rtems/src/scheduler* code convention issue
joel.sherrill at OARcorp.com
Fri May 30 13:24:51 UTC 2014
On 5/30/2014 8:13 AM, Gedare Bloom wrote:
> On Fri, May 30, 2014 at 9:04 AM, Joel Sherrill
> <joel.sherrill at oarcorp.com> wrote:
>> On 5/30/2014 2:43 AM, Peter Dufault wrote:
>>> On May 29, 2014, at 17:47 , Gedare Bloom <gedare at rtems.org> wrote:
>>>> You understood precisely. I think it was not permitted in C90 perhaps?
>>>> We should revisit it, but I think historically all variables are
>>>> declared at the top of the function.
>>> I'll dig up K&R, but I'm 95% sure it's been supported from the beginning. What hasn't always been supported is declaring variables anywhere other than after an opening bracket:
>>> /* Local block */
>>> int i;
>>> /* ... */
>>> The argument for permitting declaration inside brackets (not as above, but as allowed by K&R) is to declare variables in as restrictive a scope as possible. The argument against is shadowing variables and getting subtle errors.
>> I don't know if we have it on but gcc has a shadowing warning which
>> is pretty effective. I did a code review for a project and learned they
>> had disabled warnings "because there were too many." When I turned
>> them back on, there were 1000s and among them:
>> + parameters shadowing global variables.
>> + outer scope local variables shadowing global variables.
>> + inner scope local variables (from macros) shadowing local variables
>> GCC spotted all of the above. I am pretty confident in GCC's shadowing
>> detection. If we want to allow/encourage this, we need to turn
>> the warning on.
> Thanks for the discussion on this. I will put a rule as declaring
> variables at the start of a block, and not to shadow variables.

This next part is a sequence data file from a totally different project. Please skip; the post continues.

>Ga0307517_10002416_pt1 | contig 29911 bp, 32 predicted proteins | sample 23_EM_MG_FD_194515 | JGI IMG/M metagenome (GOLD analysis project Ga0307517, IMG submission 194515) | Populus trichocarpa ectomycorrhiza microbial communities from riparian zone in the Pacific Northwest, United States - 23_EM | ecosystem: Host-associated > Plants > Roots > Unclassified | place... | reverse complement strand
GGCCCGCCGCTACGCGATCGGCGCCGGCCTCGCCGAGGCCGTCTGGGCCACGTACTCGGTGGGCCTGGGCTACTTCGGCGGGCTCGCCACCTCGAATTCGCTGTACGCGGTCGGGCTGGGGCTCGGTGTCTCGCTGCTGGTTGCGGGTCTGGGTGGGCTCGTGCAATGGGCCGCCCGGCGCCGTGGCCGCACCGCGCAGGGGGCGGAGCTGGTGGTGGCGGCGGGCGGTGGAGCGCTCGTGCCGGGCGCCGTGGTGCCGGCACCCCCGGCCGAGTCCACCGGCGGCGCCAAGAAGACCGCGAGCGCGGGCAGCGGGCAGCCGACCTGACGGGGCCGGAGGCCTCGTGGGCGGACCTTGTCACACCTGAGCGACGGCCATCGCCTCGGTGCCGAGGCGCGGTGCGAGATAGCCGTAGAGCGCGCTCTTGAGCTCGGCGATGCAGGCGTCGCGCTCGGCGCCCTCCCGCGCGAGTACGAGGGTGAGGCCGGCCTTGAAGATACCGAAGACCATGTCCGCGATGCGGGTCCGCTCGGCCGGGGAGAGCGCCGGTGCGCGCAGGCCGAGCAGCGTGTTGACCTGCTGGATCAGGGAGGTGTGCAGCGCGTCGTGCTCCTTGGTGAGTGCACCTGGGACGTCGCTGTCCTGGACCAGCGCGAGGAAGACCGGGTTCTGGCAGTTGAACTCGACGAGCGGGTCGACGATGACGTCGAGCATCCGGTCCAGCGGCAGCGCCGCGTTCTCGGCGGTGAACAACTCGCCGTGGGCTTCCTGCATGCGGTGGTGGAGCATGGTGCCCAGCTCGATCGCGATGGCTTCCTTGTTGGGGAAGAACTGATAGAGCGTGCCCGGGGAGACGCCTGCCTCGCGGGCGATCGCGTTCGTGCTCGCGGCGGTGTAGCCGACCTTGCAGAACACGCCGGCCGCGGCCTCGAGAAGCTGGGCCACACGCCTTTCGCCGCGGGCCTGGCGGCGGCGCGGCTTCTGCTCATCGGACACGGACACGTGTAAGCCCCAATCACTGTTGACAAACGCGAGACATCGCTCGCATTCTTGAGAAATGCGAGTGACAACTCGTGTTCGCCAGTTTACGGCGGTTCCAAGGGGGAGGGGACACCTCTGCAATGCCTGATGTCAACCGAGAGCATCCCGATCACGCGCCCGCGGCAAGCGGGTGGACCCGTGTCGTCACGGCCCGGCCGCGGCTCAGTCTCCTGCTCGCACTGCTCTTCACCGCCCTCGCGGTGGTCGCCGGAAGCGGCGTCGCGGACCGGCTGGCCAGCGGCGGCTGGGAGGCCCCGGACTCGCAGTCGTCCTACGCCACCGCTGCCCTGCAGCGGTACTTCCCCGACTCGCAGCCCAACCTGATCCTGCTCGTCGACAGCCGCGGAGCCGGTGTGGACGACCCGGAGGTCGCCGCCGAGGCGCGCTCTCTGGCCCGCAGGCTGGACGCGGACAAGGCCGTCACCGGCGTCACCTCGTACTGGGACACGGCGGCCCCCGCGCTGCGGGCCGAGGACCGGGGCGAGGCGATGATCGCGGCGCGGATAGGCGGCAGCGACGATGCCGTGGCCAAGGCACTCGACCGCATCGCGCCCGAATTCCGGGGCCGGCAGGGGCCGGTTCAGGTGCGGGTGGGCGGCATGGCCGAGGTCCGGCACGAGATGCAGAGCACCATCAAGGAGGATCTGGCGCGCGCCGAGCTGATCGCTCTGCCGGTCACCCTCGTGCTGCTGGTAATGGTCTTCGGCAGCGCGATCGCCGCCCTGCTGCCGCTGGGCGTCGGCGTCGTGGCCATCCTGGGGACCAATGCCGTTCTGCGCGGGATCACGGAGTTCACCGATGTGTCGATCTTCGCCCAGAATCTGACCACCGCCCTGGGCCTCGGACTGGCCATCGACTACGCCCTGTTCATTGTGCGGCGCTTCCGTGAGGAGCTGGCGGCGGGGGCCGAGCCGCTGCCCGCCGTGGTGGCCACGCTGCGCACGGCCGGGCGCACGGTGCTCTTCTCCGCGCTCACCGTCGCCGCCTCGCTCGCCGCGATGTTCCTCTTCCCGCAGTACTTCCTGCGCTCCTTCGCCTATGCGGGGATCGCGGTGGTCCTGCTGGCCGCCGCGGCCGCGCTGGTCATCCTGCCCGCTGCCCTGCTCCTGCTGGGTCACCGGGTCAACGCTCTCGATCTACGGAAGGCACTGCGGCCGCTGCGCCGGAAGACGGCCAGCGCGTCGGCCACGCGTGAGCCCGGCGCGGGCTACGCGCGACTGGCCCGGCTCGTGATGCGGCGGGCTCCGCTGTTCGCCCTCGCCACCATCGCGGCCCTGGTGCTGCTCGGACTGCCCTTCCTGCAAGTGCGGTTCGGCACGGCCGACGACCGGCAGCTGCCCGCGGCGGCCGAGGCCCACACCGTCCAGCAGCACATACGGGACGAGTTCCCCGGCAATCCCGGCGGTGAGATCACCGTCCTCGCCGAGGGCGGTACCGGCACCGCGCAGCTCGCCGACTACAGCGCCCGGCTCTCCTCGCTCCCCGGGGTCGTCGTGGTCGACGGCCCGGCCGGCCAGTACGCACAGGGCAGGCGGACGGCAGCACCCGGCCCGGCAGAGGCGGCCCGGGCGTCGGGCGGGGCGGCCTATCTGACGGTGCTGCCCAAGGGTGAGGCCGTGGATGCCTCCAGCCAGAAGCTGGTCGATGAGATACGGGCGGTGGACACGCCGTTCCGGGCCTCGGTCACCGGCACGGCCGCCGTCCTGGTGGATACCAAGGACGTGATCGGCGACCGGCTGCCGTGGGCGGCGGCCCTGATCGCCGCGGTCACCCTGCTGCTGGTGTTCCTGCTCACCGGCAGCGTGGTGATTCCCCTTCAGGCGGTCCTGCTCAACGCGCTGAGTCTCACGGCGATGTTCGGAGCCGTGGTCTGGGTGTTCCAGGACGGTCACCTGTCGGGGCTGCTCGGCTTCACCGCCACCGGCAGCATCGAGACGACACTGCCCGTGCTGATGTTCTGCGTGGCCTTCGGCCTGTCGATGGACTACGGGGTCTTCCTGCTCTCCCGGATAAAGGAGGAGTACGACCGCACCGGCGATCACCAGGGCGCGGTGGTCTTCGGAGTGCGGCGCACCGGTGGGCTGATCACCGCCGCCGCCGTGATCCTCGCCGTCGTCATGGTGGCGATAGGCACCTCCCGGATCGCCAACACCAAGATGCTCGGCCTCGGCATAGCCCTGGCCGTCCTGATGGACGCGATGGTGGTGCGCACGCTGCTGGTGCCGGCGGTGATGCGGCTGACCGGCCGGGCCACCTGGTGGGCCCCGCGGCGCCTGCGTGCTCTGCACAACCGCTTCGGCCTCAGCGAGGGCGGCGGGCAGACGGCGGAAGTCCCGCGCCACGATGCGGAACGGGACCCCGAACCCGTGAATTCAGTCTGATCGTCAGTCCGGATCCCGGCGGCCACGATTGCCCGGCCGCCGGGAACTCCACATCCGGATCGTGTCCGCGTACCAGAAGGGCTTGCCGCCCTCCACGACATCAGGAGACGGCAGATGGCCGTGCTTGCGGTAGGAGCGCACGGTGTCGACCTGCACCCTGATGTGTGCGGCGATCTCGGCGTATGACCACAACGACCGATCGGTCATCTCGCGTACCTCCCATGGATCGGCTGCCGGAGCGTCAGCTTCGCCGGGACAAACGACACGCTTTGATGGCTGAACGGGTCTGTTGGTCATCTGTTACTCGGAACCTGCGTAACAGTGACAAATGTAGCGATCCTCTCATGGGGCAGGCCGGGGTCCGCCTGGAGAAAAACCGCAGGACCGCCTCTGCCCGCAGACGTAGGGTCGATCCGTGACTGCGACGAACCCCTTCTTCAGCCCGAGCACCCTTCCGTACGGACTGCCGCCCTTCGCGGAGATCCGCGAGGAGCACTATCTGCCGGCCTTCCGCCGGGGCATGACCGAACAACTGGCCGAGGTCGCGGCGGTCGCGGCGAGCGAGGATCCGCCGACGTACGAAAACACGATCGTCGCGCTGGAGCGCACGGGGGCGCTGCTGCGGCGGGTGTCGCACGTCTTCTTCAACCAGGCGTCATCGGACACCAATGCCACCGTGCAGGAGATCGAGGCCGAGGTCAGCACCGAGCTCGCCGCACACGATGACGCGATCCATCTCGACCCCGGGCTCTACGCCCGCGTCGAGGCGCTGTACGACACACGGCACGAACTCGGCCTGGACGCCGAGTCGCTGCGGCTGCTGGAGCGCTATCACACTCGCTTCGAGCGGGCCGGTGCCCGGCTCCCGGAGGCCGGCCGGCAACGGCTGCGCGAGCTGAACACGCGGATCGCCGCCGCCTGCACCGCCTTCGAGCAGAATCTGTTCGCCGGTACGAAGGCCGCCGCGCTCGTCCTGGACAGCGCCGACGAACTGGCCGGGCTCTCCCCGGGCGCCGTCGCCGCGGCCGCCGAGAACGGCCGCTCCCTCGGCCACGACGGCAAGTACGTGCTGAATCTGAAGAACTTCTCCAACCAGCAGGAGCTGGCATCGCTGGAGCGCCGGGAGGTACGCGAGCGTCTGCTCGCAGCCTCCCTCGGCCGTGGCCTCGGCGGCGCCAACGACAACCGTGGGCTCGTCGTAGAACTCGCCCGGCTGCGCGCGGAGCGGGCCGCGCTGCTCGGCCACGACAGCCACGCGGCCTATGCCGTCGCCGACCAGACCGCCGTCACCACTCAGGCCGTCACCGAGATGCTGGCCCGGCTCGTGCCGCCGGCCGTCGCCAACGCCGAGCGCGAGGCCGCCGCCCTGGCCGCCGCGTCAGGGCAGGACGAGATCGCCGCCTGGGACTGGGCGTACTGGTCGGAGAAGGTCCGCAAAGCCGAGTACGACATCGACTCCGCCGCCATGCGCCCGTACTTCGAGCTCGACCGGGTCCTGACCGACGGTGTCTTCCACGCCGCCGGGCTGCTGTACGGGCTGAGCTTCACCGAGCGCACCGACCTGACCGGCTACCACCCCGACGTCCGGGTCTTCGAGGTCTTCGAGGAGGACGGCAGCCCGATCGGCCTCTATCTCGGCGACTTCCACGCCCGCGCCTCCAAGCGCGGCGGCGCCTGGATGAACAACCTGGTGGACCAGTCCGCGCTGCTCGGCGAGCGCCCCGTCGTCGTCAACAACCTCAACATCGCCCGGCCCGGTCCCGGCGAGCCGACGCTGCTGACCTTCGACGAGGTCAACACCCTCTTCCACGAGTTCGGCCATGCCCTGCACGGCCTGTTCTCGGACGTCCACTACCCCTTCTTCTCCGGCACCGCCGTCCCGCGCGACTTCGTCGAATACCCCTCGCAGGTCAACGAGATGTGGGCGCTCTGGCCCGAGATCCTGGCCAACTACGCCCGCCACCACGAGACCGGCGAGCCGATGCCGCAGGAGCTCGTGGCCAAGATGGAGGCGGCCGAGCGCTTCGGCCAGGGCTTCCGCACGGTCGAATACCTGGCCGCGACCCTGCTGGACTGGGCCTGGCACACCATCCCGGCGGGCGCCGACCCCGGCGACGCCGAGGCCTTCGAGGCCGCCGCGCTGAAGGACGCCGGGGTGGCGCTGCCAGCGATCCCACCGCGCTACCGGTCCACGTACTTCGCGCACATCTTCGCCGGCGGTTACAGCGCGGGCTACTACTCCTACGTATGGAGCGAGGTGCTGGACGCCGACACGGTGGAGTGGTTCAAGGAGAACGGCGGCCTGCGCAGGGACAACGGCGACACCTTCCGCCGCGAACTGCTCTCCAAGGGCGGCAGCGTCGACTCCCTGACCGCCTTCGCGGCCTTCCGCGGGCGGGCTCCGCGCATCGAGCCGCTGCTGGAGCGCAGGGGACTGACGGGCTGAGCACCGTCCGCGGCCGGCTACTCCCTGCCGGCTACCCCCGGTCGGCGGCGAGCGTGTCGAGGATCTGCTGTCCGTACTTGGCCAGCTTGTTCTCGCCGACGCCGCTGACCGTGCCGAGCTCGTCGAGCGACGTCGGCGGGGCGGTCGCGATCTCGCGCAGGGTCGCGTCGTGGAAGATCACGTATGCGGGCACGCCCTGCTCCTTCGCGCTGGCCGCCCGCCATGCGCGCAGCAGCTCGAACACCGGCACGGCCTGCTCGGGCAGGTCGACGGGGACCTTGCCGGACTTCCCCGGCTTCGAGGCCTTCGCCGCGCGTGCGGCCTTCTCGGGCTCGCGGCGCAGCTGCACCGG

> Whether we want to encourage variables in nested scopes remains open
> for discussion, but I think we should allow it at least.
>> Also we need to remember to write down that macro parameters
>> start with an _ so as to avoid name collision. The project I reviewed
>> didn't follow that rule. They also didn't have naming rules which
>> prevented collisions between local, global, and parameters.
> I'll add a note about it.
In case there is not a rule about naming. The public API routines follow
a standard API like POSIX or *BSD or start with rtems_. In the 4.7-4.9
timeframe, I cleaned up a lot of support code to do this like the
stack checker, cpu use, period use, etc.
If a method starts with rtems_, then it should be assumed to be
available for use by the application and have documentation in
the User's Guide.
Internal methods (inside score, sapi, rtems, and posix with
hope that libcsupport and RTEMS specific filesystems and other
cpukit code follow along) are named by "package" and "method".
If you think C++, you get package::method. But _[A-Z] indicates
where a namespace separator would be. The leading _ makes it
_Chain_Get_first is a private method named Get_first in Chain.
In C++, it might be _Chain::Get_first.
Many modules are essentially classes which encapsulate a
data structure and all accesses with methods. The first
parameter to most methods is then going to be logically
an instance pointer like C++ this.
I don't know if I am rambling, repeating things documented
now, or something else. But hopefully core dumping like
>>> Peter Dufault
>>> HD Associates, Inc. Software and System Engineering
>> Joel Sherrill, Ph.D. Director of Research & Development
>> joel.sherrill at OARcorp.com On-Line Applications Research
>> Ask me about RTEMS: a free RTOS Huntsville AL 35805
>> Support Available (256) 722-9985
Joel Sherrill, Ph.D. Director of Research & Development
joel.sherrill at OARcorp.com On-Line Applications Research
Ask me about RTEMS: a free RTOS Huntsville AL 35805
Support Available (256) 722-9985
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